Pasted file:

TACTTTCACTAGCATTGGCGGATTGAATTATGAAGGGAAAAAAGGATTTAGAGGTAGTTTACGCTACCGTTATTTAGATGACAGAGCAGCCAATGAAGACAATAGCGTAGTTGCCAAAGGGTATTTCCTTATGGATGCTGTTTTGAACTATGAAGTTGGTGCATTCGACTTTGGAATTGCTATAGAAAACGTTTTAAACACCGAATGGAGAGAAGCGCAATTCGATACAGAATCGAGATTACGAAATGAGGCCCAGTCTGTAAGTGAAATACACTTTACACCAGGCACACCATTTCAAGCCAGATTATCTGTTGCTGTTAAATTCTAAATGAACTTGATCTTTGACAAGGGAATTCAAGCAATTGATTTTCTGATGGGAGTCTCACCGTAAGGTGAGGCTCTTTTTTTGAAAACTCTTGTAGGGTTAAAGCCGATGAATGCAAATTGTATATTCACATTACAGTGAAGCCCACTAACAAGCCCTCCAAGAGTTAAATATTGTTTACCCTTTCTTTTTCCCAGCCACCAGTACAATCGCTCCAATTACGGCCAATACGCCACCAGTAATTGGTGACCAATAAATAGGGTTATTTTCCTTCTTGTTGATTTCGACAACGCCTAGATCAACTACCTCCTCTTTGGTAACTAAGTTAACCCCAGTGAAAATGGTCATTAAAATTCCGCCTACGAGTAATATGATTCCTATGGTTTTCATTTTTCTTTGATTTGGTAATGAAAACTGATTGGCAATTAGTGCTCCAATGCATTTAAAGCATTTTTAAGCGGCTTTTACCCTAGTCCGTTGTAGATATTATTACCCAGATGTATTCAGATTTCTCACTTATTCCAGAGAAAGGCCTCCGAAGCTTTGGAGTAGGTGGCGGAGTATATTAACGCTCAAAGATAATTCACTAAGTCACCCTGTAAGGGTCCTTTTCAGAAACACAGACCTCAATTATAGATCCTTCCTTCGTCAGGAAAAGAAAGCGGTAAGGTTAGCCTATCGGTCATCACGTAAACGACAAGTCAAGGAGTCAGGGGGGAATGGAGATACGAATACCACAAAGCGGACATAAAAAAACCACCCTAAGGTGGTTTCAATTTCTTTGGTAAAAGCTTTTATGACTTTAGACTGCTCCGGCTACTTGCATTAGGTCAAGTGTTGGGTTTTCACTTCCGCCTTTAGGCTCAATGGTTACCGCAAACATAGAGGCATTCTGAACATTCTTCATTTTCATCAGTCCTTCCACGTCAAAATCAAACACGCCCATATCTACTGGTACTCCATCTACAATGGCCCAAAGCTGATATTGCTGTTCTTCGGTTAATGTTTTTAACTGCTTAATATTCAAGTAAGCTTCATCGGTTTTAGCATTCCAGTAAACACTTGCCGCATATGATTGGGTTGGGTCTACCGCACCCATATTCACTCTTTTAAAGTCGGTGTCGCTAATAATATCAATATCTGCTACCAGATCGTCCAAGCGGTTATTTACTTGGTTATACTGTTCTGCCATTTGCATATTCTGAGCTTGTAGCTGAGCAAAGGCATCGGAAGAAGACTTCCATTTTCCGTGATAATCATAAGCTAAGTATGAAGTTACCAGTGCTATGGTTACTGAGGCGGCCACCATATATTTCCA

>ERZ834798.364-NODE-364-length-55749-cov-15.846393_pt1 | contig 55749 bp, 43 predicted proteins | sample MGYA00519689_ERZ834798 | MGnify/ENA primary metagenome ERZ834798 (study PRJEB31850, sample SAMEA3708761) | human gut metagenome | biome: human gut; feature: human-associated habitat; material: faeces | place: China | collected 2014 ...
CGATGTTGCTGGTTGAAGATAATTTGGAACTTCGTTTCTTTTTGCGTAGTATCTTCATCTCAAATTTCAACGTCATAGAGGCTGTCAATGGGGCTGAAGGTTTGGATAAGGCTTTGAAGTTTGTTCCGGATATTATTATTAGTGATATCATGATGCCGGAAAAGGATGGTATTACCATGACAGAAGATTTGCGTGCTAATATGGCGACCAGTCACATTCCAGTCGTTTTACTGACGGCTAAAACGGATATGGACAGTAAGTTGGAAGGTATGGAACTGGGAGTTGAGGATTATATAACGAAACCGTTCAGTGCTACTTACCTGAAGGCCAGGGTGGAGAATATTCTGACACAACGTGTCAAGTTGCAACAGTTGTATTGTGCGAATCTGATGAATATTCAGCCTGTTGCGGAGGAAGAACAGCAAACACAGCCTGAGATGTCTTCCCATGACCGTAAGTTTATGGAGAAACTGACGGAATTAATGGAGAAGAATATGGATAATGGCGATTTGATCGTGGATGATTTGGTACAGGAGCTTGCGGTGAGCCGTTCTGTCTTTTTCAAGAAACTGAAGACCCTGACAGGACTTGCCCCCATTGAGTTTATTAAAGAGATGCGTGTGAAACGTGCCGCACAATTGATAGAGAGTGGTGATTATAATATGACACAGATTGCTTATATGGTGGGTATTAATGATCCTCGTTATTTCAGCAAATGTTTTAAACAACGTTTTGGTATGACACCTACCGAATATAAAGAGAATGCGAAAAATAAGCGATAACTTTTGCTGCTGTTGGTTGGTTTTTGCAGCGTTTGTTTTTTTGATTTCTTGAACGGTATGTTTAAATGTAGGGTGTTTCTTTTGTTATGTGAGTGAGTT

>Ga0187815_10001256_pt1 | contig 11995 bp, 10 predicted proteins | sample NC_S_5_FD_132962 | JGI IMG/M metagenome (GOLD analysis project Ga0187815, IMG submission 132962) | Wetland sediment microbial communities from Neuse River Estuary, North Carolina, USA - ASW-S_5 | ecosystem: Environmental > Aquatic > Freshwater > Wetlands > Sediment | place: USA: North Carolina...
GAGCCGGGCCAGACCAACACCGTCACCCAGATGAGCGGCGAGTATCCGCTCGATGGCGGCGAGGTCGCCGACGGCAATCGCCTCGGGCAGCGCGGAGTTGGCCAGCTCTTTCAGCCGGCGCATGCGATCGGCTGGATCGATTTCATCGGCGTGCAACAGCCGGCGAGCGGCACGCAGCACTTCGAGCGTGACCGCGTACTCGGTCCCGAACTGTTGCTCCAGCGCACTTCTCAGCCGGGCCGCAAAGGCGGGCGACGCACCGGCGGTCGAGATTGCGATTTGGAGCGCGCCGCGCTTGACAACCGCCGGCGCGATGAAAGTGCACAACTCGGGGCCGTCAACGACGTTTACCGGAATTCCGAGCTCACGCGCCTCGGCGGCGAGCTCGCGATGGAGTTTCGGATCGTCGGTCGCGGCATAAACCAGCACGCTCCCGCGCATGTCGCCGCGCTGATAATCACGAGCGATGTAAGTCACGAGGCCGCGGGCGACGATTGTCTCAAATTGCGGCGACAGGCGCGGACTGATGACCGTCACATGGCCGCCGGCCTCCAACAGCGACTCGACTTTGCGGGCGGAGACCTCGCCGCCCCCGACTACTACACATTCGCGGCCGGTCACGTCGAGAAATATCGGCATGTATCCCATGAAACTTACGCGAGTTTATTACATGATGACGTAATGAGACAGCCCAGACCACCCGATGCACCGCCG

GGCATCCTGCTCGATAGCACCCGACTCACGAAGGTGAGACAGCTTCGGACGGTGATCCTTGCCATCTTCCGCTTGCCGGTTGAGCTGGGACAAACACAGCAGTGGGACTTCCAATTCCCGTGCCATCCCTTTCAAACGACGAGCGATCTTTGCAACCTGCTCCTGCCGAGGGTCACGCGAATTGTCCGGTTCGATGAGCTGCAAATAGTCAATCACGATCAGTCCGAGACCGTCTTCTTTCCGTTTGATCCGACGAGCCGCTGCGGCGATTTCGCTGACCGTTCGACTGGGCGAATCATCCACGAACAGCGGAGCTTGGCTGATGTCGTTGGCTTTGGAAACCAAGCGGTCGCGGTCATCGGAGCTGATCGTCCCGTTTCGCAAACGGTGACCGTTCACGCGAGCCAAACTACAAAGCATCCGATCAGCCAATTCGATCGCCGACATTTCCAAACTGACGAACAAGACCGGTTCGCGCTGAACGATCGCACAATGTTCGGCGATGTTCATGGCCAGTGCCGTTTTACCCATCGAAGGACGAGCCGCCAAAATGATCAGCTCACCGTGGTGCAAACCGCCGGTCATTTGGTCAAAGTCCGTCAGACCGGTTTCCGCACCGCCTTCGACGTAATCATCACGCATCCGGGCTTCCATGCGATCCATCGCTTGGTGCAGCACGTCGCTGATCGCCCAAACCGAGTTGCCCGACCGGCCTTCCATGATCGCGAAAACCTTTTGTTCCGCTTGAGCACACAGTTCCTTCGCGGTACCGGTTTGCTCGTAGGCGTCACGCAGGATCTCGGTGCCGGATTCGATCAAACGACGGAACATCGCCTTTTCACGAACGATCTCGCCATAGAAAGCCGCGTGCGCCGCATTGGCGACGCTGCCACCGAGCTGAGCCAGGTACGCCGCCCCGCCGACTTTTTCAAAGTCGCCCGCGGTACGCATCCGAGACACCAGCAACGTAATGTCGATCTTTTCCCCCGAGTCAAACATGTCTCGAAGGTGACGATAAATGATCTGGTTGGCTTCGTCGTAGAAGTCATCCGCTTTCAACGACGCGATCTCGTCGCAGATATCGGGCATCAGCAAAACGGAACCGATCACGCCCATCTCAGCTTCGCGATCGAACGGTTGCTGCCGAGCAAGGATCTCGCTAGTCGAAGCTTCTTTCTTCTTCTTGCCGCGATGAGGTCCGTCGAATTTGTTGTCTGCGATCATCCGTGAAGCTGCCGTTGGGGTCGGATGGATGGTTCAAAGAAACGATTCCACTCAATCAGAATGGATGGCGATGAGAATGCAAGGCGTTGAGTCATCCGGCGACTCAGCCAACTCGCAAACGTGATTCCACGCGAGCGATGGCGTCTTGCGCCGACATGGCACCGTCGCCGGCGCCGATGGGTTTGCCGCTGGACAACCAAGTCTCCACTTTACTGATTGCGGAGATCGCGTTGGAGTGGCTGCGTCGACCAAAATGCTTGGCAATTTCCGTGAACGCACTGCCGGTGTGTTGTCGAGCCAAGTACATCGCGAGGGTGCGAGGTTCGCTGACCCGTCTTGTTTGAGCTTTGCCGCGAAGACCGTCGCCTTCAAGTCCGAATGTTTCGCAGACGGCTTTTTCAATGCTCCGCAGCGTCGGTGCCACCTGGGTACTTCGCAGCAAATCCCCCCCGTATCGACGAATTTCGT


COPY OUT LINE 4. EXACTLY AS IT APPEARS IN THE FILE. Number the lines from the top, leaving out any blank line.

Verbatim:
>Ga0187815_10001256_pt1 | contig 11995 bp, 10 predicted proteins | sample NC_S_5_FD_132962 | JGI IMG/M metagenome (GOLD analysis project Ga0187815, IMG submission 132962) | Wetland sediment microbial communities from Neuse River Estuary, North Carolina, USA - ASW-S_5 | ecosystem: Environmental > Aquatic > Freshwater > Wetlands > Sediment | place: USA: North Carolina...